December 18, 1929 – California Oil Boom in Venice –
The Ohio Oil Company completed a wildcat well in Venice, California, on the Marina Peninsula, east of the Grand Canal, two blocks from the ocean. The oilfield discovery well produced 3,000 barrels of oil a day from a depth of 6,200 feet. The Ohio Oil Company, which would become Marathon Oil of Ohio, had received a zoning variance permitting exploration within the city limits. Discovery of the Venice oilfield launched another California drilling boom similar to Signal Hill eight years earlier.
December 18, 1934 – Hunt Oil Company founded in Texas
Hunt Oil Company, among the largest privately held U.S. petroleum companies, incorporated in Delaware and opened an office in Tyler, Texas. Four years earlier, Haroldson Lafayette “H.L.” Hunt had acquired the Daisy Bradford No. 3 well and other East Texas oilfield properties from C. Marion “Dad” Joiner.
“H.L. Hunt bought the lease out ‘lock, stock and barrel,’ financing the deal with a first-of-its-kind agreement to make payments from future ‘down-the-hole’ production,” according to Hunt Energy. “The Bradford No. 3 turned out to be the discovery well of the great East Texas oilfield, which, at the time, was the greatest oilfield in the world.”
Hunt Oil moved its headquarters to Dallas in 1937 and drilled the first Alabama oil well in 1944. The company began offshore exploration in 1958 with leases in the Gulf of Mexico.
December 19, 1924 – Government debates Oil Conservation
Declaring “the supremacy of nations may be determined by the possession of available petroleum and its products,” President Calvin Coolidge appointed a Federal Oil Conservation Board to appraise oil policies and promote conservation of the strategic resource.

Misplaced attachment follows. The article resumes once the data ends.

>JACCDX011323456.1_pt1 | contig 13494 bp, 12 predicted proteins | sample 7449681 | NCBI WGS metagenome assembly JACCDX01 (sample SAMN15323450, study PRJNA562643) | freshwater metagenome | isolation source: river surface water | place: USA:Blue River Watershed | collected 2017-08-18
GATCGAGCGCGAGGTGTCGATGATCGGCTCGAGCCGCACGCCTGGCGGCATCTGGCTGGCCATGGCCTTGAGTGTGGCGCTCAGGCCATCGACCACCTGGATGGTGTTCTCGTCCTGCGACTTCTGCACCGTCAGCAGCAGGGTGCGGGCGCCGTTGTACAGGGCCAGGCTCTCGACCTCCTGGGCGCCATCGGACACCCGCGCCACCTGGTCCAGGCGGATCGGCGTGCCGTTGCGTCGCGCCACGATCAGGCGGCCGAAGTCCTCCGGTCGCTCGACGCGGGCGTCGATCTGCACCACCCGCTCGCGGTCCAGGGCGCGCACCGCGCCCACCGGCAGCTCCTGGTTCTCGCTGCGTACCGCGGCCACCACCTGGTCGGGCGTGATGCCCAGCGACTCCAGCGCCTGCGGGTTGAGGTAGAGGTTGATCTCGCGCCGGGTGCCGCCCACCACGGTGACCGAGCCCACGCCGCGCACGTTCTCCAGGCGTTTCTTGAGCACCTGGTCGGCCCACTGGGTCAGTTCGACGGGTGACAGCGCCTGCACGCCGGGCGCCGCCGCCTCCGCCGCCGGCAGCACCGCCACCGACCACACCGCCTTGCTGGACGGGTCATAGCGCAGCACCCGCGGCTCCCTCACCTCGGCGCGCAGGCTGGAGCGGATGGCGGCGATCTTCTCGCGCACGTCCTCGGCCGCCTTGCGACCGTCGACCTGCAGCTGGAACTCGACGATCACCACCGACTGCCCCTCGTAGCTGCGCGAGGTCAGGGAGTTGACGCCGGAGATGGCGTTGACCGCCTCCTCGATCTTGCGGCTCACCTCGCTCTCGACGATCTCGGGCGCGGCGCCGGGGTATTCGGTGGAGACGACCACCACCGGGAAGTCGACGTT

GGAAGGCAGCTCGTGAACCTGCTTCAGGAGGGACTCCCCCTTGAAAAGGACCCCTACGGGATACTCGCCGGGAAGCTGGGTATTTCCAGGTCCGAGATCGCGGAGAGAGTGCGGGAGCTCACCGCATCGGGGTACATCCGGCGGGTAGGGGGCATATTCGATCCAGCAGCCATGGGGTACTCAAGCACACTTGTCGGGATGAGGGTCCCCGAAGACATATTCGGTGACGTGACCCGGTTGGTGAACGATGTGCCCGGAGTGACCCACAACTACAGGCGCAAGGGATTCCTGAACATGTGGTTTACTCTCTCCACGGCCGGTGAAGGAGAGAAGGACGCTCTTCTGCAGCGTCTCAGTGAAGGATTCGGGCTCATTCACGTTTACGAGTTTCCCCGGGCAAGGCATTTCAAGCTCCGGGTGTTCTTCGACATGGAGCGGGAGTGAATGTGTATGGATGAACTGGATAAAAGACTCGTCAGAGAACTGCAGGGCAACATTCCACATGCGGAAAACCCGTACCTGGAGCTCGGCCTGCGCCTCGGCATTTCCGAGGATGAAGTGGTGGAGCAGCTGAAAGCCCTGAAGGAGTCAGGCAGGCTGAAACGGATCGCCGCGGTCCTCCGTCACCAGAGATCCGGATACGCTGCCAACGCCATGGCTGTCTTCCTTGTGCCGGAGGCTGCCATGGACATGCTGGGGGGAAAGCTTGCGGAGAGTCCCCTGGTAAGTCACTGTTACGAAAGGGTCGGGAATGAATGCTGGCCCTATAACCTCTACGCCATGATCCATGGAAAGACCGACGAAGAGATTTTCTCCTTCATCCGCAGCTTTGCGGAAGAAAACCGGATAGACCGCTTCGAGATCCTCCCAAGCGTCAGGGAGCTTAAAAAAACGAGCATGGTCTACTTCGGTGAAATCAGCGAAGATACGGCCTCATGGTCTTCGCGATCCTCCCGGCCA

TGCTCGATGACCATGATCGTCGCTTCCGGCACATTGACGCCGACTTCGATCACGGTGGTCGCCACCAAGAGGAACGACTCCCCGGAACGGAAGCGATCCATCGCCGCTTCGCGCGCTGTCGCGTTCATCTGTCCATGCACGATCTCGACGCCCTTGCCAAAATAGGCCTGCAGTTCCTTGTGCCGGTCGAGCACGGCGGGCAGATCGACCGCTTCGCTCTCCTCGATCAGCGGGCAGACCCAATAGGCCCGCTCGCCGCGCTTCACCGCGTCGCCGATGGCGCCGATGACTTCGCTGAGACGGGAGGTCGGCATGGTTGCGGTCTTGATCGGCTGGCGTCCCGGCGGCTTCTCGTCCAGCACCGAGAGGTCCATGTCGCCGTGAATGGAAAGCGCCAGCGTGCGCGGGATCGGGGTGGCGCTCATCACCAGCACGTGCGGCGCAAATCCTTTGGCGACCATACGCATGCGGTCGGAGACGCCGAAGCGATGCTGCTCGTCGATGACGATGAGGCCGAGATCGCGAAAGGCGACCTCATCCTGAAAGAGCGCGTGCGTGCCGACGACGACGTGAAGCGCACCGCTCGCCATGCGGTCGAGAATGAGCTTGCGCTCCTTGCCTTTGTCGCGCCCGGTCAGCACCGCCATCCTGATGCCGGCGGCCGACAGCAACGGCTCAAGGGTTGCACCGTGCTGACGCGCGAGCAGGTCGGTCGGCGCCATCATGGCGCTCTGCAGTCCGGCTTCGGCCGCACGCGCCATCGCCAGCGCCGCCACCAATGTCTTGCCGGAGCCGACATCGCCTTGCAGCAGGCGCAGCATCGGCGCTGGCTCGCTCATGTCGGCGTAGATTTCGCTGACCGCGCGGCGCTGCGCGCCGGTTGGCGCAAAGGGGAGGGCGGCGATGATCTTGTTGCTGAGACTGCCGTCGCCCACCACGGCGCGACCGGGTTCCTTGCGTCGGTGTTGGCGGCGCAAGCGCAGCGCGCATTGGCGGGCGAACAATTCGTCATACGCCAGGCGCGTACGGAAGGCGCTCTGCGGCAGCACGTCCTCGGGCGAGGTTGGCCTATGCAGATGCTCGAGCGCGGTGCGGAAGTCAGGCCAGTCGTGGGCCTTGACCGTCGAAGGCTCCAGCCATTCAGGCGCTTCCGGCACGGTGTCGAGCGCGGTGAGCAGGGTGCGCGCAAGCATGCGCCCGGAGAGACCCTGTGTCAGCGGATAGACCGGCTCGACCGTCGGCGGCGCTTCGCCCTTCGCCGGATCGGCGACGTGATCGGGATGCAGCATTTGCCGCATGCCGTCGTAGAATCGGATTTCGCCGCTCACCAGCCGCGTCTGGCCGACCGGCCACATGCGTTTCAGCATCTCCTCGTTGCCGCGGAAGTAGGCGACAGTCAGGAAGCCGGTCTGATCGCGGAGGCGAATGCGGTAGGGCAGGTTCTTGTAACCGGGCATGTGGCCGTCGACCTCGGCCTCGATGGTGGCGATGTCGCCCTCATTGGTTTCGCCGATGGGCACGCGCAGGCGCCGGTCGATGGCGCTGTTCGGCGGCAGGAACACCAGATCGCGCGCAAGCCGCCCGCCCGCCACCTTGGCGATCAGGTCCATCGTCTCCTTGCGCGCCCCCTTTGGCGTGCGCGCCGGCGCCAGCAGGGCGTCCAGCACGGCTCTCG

With Navy ships converting to oil from coal (see Petroleum and Sea Power), the resulting crude oil shortages in 1919 and 1920 gave credibility to predictions of domestic supplies running out within a decade, according to the U.S. Geological Survey (USGS). Debates about oil conservation continued during establishment of President Franklin Roosevelt’s National Industrial Recovery Act in 1933 — and its rejection as unconstitutional by the Supreme Court in 1935.
December 20, 1951 – Oil discovered in Washington State
A short-lived oil discovery in Washington foretold the state’s production future. The Hawksworth Gas and Oil Development Company Tom Hawksworth-State No. 4 well was completed near Ocean City in Grays Harbor County. It produced 35 barrels of oil a day.
The discovery well, which produced 300,000 cubic feet of natural gas from a depth of 3,700 feet, was abandoned as non-commercial. Sunshine Mining Company in 1967 deepened the Hawksworth well to more than 4,500 feet, but with only minor shows of oil, the well was shut in again.
Of the 600 exploratory wells drilled in 24 Washington counties by 2010, only one produced commercial quantities of oil — a 1959 well completed by Sunshine Mining 600 yards north of the failed Hawksworth site. That well, Washington’s only commercial producer, was closed in 1961.
“The geology is too broken up and it does not have the kind of sedimentary basins they have off the coast of California,” explained a Washington Natural Resources geologist in 1997 (also see California Oil Seeps).
December 21, 1842 – Birth of an Oil Town “Bird’s-Eye View” Artist